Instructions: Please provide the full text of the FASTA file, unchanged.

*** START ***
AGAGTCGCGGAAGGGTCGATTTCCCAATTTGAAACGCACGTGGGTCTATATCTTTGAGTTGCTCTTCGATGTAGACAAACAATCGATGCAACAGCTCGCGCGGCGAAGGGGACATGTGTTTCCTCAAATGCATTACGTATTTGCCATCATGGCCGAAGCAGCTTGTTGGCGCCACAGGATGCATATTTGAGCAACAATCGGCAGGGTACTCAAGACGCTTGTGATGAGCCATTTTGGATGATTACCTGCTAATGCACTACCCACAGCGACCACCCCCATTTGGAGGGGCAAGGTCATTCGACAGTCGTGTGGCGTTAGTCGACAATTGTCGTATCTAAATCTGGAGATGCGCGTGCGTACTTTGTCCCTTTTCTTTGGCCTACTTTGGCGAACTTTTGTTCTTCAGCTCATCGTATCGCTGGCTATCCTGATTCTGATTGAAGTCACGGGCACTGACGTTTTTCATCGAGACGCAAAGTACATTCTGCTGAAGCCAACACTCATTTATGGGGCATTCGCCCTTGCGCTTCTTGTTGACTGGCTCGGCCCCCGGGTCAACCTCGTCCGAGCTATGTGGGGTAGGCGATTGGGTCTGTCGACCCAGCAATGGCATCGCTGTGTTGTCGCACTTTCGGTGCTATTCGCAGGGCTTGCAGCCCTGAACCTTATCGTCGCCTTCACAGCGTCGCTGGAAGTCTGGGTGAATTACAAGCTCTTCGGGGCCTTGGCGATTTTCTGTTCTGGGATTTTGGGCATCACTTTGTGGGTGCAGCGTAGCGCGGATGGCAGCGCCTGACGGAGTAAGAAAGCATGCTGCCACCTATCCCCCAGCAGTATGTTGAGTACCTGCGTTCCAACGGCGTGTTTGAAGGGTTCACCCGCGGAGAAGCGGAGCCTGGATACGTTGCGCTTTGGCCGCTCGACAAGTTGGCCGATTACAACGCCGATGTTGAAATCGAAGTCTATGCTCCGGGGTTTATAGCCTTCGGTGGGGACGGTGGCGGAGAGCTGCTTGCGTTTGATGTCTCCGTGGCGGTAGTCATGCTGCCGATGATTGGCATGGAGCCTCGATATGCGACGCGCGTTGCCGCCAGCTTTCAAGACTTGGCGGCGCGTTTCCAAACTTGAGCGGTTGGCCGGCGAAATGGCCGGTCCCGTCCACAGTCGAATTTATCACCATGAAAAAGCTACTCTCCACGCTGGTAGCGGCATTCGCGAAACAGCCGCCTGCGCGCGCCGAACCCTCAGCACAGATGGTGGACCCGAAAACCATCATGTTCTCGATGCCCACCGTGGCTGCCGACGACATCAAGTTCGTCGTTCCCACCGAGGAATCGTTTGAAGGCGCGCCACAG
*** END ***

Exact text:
AGAGTCGCGGAAGGGTCGATTTCCCAATTTGAAACGCACGTGGGTCTATATCTTTGAGTTGCTCTTCGATGTAGACAAACAATCGATGCAACAGCTCGCGCGGCGAAGGGGACATGTGTTTCCTCAAATGCATTACGTATTTGCCATCATGGCCGAAGCAGCTTGTTGGCGCCACAGGATGCATATTTGAGCAACAATCGGCAGGGTACTCAAGACGCTTGTGATGAGCCATTTTGGATGATTACCTGCTAATGCACTACCCACAGCGACCACCCCCATTTGGAGGGGCAAGGTCATTCGACAGTCGTGTGGCGTTAGTCGACAATTGTCGTATCTAAATCTGGAGATGCGCGTGCGTACTTTGTCCCTTTTCTTTGGCCTACTTTGGCGAACTTTTGTTCTTCAGCTCATCGTATCGCTGGCTATCCTGATTCTGATTGAAGTCACGGGCACTGACGTTTTTCATCGAGACGCAAAGTACATTCTGCTGAAGCCAACACTCATTTATGGGGCATTCGCCCTTGCGCTTCTTGTTGACTGGCTCGGCCCCCGGGTCAACCTCGTCCGAGCTATGTGGGGTAGGCGATTGGGTCTGTCGACCCAGCAATGGCATCGCTGTGTTGTCGCACTTTCGGTGCTATTCGCAGGGCTTGCAGCCCTGAACCTTATCGTCGCCTTCACAGCGTCGCTGGAAGTCTGGGTGAATTACAAGCTCTTCGGGGCCTTGGCGATTTTCTGTTCTGGGATTTTGGGCATCACTTTGTGGGTGCAGCGTAGCGCGGATGGCAGCGCCTGACGGAGTAAGAAAGCATGCTGCCACCTATCCCCCAGCAGTATGTTGAGTACCTGCGTTCCAACGGCGTGTTTGAAGGGTTCACCCGCGGAGAAGCGGAGCCTGGATACGTTGCGCTTTGGCCGCTCGACAAGTTGGCCGATTACAACGCCGATGTTGAAATCGAAGTCTATGCTCCGGGGTTTATAGCCTTCGGTGGGGACGGTGGCGGAGAGCTGCTTGCGTTTGATGTCTCCGTGGCGGTAGTCATGCTGCCGATGATTGGCATGGAGCCTCGATATGCGACGCGCGTTGCCGCCAGCTTTCAAGACTTGGCGGCGCGTTTCCAAACTTGAGCGGTTGGCCGGCGAAATGGCCGGTCCCGTCCACAGTCGAATTTATCACCATGAAAAAGCTACTCTCCACGCTGGTAGCGGCATTCGCGAAACAGCCGCCTGCGCGCGCCGAACCCTCAGCACAGATGGTGGACCCGAAAACCATCATGTTCTCGATGCCCACCGTGGCTGCCGACGACATCAAGTTCGTCGTTCCCACCGAGGAATCGTTTGAAGGCGCGCCACAG